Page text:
Dispensaries May Deduct Some Expenses
O.K., I admit the ruling is not new, but the tax court’s message is an important one as hundreds of dispensaries will open across the country this year–be very careful about accounting for expenses. Our tax code is a jungle rife with danger even for the nimblest of tax attorneys. Dispensaries have learned first hand, the pitfalls of overlooking obscure tax laws like Section 280E, which prohibits anyone from claiming tax deductions for expenses related to the sale of a controlled substance.
The inability to deduct regular and ordinary expenses would destroy almost any businesses. That’s how our tax code is structured. The best-known case of a dispensary waylaid by Section 280E is Harborside Health Center–the largest and most famous dispensary in the world. After getting hit with a multi-million dollar tax bill, Harborside has been fighting to reform the tax code to prevent the type of strategic looting by the federal government that Section 280E currently allows.
Although 280E clearly prohibits deductions for expenses directly related to dispensing marijuana, a U.S. Tax Court ruled in Californians Helping to Alleviate Medical Problems Inc. v. Commissioner (CHAMP) that marijuana dispensaries can deduct expenses related to all activities other than dispensing medical marijuana, such as caregiving, counseling, yoga, massage, etc. As far as rent goes, it depends on what percentage of the building is dedicated to dispensing. In CHAMP, the dispensary also offered caregiving services, which the court ruled were deductible despite Section 280E. In the end, the court allowed the dispensary to deduct all but about 10% of its rent. On the other hand, If a dispensary only sells marijuana it cannot deduct any expenses. The greater the range of services a dispensary offers, the more expenses it can deduct.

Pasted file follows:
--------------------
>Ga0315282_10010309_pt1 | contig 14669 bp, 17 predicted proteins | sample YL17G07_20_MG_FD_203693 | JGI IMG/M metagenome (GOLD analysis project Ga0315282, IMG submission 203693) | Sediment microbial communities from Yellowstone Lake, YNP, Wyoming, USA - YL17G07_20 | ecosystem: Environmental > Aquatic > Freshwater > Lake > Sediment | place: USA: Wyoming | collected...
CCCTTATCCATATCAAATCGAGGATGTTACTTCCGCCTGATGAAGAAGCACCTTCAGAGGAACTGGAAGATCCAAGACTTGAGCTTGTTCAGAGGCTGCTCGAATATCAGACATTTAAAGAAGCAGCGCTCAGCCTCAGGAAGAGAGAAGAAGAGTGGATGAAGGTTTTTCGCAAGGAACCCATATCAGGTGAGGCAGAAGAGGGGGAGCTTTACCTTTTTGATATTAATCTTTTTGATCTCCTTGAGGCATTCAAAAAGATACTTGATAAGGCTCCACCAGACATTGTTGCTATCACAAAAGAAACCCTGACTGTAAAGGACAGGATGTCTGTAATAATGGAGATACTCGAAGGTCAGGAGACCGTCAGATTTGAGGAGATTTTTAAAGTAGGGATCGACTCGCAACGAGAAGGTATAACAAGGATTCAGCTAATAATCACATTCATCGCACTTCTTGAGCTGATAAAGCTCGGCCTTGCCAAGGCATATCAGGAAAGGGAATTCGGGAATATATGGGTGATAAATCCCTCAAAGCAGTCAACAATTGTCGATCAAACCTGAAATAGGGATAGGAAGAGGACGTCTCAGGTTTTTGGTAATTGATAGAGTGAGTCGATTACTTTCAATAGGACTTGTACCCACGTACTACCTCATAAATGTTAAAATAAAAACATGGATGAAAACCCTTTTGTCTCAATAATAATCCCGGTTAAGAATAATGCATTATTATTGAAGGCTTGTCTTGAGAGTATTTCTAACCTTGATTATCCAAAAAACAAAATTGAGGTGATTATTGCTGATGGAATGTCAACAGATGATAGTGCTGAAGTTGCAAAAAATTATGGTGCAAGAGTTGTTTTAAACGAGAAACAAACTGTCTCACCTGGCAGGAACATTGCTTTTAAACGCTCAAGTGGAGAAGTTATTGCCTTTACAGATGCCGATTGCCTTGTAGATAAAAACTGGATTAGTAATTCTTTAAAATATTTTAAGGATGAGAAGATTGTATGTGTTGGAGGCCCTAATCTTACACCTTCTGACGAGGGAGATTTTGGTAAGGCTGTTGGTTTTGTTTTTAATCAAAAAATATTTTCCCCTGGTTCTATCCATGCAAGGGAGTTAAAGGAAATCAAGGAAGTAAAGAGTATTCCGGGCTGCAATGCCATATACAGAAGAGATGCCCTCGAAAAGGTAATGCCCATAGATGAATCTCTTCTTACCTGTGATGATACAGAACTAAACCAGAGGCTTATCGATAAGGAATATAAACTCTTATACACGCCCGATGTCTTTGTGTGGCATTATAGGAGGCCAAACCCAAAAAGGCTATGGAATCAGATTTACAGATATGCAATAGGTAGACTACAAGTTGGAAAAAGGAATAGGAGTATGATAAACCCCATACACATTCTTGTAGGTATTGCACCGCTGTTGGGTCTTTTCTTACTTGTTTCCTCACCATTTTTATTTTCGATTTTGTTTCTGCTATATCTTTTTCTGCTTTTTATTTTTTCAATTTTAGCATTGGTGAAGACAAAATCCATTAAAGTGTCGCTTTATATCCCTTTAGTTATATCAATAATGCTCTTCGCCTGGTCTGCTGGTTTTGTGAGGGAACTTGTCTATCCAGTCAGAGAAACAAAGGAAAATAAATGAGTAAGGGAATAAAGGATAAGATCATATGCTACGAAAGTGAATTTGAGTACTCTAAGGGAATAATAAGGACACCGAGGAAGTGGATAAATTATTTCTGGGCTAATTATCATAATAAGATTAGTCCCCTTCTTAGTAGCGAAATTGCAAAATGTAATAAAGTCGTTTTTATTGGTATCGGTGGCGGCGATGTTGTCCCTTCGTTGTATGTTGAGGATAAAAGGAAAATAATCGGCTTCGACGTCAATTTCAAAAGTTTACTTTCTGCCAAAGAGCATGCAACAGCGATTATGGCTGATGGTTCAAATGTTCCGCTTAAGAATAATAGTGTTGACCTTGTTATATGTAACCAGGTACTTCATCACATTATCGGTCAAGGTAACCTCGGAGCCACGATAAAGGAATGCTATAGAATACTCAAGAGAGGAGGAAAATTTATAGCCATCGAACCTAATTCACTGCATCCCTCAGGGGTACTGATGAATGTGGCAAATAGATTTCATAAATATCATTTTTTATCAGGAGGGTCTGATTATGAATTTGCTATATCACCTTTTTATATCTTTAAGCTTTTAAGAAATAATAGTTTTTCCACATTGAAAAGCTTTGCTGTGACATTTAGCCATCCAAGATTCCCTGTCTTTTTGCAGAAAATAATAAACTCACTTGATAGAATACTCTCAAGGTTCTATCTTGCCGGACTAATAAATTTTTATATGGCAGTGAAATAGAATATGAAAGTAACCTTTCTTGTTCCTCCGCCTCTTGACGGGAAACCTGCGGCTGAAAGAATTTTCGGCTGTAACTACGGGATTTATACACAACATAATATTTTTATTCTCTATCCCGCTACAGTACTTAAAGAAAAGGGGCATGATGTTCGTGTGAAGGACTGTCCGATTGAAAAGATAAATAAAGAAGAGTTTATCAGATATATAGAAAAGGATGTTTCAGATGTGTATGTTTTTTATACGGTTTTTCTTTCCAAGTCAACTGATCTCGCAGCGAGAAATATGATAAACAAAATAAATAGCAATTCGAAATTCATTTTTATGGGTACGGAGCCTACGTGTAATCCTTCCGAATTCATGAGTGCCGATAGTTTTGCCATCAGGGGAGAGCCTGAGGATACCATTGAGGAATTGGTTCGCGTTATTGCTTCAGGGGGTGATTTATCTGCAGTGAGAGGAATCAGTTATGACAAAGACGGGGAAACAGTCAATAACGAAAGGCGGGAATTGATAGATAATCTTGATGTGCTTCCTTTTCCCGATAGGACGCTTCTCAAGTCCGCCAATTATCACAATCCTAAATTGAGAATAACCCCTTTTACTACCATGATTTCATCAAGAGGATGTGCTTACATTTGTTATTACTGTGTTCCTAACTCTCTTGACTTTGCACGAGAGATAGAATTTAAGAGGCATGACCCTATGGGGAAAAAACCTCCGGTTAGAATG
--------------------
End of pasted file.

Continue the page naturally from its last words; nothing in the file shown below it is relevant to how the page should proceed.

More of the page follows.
For any dispensary owners who are just starting out, proper accounting, and a full suite of goods and services beyond the medical marijuana itself are paramount to running a financially sustainable dispensary. Ultimately, the key is to make all business decisions carefully, and in good faith. We often hear of how Fortune 500 companies exploit tax loopholes, but dispensaries must navigate the tax laws very carefully. As with all businesses associated with marijuana, the bar is often higher when proving good faith, because of the knee-jerk reaction many judges and jurors have toward cannabis. So, don’t be clever or conniving here; just keep proper records, and actually offer your patients goods and services of value beyond the medicine itself. It could reduce you tax burden, and is just plain old good business.